I bought my daughter a new saxophone last year, and she barely used it- ended up with a school loaner because she says it's "defective". The horn plays fine, but for lower notes it will either barely eek out a sound or play an octave higher (without octave key) unless she leans her head down to play them. I've tried myself and had the same result.

Octave pad appears to be in good shape and I don't see anything that stands out as a defect, but alas I am a trumpet player and no expert :D If we use a different neck piece it seems fine. Any suggestions before I go replacing it?

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    I’ll just comment since this is not my field, The octave key pad key look fine but it may be leaking, try shining a light into the horn and see if there is any light escaping from around the octave key. Jul 27, 2023 at 19:21
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    This kind of problem is impossible to diagnose in a forum like this. Even if you do find a leak yourself, youĺl have to go to an expert to get it fixed.
    – PiedPiper
    Jul 28, 2023 at 9:06
  • Eeek! you didn't eke out the right word :-) . Anyway, if the other horn plays OK, assuming same mouthpiece, then almost certainly a leak. Or the sax you bought is a POS. What brand & model is it? Also -- what do you mean by "neckpiece" ? the neck is the metal section that you put the mouthpiece onto. Jul 29, 2023 at 15:20

1 Answer 1


On a saxophone (also depending on the type of saxophone and mouthpiece and like with many wind instruments) playing the lowest notes can be a bit more tricky than the mid range, and the instrument should be setup quite well to allow for easy playing. Especially for a beginner this is important because it will get quite frustrating otherwise. Of course you also need a bit of technique to properly play the low notes, but if your daughter has no problems on loan instrument it is quite probable that it is the instruments fault here. Especially as you say that using a different s-bow the problems disappear, the thing at fault would most likely be the s-bow.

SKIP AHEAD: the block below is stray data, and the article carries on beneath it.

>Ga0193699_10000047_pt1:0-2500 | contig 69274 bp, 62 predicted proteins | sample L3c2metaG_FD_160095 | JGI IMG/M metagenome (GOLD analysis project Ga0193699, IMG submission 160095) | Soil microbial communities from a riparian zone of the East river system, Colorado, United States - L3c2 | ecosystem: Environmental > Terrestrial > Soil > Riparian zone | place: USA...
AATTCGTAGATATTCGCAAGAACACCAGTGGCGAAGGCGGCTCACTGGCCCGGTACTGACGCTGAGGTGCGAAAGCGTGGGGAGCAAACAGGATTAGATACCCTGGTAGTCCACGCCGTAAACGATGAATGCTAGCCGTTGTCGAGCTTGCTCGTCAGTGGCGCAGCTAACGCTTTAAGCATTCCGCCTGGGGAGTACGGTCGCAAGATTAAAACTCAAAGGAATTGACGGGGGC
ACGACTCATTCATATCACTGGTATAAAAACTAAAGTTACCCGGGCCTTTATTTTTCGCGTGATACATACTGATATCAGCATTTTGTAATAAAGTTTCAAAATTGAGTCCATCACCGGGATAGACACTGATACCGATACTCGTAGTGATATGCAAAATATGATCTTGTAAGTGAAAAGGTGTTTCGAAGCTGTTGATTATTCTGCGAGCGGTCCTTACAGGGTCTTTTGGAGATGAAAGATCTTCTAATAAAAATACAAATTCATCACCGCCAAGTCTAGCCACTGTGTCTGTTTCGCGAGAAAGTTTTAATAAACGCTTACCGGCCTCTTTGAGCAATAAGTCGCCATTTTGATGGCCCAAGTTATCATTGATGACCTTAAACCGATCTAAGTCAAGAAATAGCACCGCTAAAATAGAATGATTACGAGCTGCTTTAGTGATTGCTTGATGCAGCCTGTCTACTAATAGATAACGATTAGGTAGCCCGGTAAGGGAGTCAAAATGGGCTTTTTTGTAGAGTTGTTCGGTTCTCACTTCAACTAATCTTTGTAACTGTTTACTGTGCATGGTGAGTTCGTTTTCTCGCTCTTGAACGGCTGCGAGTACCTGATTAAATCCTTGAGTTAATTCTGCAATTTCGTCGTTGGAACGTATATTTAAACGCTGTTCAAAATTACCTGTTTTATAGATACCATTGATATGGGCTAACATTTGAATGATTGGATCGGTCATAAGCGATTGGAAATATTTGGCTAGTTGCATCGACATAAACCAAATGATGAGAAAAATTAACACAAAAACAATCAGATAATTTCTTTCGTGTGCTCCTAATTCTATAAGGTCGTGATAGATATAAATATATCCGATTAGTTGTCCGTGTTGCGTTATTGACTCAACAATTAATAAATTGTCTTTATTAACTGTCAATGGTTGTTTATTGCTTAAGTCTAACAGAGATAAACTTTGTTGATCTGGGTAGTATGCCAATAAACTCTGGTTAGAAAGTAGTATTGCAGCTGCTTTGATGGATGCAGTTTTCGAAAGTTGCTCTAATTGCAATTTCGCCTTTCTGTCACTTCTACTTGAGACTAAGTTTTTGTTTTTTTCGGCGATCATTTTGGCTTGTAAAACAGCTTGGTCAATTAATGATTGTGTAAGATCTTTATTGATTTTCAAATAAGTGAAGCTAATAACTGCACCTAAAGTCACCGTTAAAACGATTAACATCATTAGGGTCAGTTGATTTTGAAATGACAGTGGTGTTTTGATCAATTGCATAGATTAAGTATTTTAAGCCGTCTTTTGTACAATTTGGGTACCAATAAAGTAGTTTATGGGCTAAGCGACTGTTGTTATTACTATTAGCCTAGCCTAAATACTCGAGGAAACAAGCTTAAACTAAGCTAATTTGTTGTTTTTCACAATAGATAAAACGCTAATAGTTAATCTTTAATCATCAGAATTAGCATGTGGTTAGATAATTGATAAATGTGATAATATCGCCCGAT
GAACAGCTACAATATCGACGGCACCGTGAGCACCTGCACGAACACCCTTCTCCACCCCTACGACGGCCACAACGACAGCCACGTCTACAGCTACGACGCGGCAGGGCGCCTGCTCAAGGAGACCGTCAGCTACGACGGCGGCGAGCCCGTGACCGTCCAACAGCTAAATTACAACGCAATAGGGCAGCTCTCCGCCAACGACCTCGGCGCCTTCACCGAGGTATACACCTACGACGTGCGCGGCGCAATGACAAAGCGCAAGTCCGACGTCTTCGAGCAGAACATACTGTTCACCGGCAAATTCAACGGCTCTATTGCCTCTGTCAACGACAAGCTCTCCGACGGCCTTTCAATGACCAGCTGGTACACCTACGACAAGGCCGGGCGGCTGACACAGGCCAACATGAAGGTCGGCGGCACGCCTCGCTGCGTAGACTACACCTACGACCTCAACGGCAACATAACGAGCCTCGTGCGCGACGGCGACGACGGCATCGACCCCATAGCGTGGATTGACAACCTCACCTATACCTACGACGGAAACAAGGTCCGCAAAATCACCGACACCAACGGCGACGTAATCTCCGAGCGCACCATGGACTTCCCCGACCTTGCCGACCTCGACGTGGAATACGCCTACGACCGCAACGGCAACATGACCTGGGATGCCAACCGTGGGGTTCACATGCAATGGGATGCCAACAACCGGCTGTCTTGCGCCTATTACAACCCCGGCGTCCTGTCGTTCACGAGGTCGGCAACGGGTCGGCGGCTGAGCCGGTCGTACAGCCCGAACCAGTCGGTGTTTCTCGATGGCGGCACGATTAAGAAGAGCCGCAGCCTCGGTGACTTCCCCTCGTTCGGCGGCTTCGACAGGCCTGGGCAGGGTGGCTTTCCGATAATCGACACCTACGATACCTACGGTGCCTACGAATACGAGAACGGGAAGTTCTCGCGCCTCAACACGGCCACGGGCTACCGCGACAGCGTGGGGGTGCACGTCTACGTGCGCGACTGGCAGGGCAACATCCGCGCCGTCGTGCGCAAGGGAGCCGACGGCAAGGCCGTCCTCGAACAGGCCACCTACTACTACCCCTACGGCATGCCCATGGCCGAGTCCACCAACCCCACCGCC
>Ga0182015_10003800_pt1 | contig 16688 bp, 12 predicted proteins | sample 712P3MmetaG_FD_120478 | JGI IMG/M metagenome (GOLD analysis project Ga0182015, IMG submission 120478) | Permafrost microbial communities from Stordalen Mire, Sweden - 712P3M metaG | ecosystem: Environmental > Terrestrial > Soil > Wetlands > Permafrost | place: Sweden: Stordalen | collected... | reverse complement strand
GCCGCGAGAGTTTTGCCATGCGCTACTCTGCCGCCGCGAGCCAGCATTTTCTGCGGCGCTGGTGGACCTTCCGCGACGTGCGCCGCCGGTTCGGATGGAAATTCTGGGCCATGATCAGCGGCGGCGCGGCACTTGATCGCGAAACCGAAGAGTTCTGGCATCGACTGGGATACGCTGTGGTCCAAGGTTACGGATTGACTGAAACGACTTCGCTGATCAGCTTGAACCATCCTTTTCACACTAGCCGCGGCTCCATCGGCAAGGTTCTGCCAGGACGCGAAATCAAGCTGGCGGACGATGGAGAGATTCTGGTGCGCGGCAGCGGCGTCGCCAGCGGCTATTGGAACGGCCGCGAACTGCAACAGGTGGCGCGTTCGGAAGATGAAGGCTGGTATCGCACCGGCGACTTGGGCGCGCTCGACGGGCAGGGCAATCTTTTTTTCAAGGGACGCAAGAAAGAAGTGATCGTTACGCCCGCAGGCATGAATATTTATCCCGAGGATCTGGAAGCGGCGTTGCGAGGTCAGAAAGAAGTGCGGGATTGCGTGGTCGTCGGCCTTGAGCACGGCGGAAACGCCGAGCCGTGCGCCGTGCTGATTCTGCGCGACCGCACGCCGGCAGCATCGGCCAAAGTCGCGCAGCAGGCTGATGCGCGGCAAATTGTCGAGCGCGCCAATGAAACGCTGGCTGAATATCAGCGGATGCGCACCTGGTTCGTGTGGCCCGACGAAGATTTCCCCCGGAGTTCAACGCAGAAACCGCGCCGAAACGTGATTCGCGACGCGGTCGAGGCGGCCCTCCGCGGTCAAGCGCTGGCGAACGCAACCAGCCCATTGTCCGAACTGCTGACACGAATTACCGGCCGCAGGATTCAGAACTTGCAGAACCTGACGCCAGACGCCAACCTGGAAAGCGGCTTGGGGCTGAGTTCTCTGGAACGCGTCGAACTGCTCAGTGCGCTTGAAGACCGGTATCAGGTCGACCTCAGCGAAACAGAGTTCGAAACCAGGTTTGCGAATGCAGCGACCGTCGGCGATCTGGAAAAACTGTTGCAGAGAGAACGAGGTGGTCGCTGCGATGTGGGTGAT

In this case there can be two probably causes: A leaking octave key and a bad seal on the cork (where you put the mouthpiece on). The first can be caused by a bad pad or by misalignment.

[Such problems can also often come from the g# key. This one should be closed by default, unless you press the key, which is on the same mechanical part as c#, b, bb keys. For this reason the lower hand mechanic will clamp this key shut to prevent opening on low notes. This might a sightly misaligned, leading to the g# key opening on c#, b and bb, making these notes harder to play. (Modern instruments will have an adjustable screw for this, so it is quite easy to align.)]

This is also something that might happen if the instrument is subjected to some strong movement, if it falls over, such stuff. Of course it might also just be that the other keys are not well aligned or padded. If it is a used instrument it might be that the instrument needs a service. If it is a new instrument there might be something wrong with it. Generally if you buy a new saxophone from a trustworthy source it should be set up well, have well seated pads and be playable. If the instrument was ordered and shipped this might cause some misalignment though.

A saxophone technician will be able to check for such problems, and fix them. Especially on the S-bow you can do some checking yourself: shut one end with your hand and blow into the other end (with your lips sealing). It should take some air pressure for the octave key to open. If instead air comes out of the octave key it is not sealing well.

Checking for leaks in the body is quite a bit harder. A technician will have a long straight light he will run down the instrument to find leaks.

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